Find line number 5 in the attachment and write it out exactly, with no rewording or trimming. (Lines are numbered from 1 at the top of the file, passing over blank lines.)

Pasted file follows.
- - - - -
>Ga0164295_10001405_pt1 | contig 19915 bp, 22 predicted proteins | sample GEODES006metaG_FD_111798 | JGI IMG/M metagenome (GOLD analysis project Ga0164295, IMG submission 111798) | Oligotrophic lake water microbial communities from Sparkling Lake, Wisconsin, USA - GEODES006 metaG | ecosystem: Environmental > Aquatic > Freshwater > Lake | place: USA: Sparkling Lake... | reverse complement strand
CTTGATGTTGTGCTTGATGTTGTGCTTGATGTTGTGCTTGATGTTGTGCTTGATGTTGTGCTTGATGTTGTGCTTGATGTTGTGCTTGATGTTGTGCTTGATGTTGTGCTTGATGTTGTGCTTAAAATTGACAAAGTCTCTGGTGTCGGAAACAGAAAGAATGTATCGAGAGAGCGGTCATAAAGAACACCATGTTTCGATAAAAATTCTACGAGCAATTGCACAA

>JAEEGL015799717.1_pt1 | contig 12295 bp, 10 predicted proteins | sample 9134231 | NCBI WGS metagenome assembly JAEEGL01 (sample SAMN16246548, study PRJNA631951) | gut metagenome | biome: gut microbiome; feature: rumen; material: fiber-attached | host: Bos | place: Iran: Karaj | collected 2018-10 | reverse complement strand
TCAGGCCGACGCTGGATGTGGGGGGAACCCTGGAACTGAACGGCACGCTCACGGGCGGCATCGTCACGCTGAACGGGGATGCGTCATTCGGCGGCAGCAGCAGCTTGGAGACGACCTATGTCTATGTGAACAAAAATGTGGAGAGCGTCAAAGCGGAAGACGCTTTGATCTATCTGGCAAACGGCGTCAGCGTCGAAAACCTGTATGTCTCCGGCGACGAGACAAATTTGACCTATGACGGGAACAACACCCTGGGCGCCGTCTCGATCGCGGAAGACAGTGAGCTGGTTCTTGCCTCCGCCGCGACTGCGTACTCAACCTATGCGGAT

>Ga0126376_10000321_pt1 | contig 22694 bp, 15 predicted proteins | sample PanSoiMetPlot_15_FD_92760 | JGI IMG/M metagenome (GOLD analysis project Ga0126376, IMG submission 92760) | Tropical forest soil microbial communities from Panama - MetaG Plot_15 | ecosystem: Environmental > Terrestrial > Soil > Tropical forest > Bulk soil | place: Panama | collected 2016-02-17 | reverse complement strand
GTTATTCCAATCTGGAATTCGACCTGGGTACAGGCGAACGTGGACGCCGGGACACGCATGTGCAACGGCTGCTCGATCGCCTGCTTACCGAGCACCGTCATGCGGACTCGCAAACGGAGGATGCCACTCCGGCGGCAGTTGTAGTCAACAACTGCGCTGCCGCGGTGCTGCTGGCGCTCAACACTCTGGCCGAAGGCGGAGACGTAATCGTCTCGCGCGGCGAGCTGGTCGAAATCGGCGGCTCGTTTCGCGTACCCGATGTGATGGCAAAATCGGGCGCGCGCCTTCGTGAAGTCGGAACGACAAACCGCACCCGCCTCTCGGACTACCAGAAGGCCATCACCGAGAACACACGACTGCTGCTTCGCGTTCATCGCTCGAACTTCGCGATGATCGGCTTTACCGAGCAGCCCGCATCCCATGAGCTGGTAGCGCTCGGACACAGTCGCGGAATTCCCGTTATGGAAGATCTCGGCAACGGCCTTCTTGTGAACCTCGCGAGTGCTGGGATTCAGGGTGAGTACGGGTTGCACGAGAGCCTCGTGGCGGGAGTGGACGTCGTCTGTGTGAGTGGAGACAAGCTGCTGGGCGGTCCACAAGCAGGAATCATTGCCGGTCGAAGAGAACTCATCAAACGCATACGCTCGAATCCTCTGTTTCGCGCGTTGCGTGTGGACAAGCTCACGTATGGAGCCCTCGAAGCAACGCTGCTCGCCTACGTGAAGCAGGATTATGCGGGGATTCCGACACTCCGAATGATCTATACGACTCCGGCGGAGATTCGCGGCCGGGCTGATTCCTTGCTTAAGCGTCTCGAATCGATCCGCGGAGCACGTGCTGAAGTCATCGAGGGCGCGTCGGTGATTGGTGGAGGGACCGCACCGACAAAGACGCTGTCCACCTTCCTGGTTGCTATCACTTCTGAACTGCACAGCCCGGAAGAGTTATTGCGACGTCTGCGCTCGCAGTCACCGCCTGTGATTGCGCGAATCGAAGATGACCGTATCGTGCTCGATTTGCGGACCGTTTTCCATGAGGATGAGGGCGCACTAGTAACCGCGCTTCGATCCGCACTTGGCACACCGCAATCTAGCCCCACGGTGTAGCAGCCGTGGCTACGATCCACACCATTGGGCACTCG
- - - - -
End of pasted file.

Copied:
>Ga0126376_10000321_pt1 | contig 22694 bp, 15 predicted proteins | sample PanSoiMetPlot_15_FD_92760 | JGI IMG/M metagenome (GOLD analysis project Ga0126376, IMG submission 92760) | Tropical forest soil microbial communities from Panama - MetaG Plot_15 | ecosystem: Environmental > Terrestrial > Soil > Tropical forest > Bulk soil | place: Panama | collected 2016-02-17 | reverse complement strand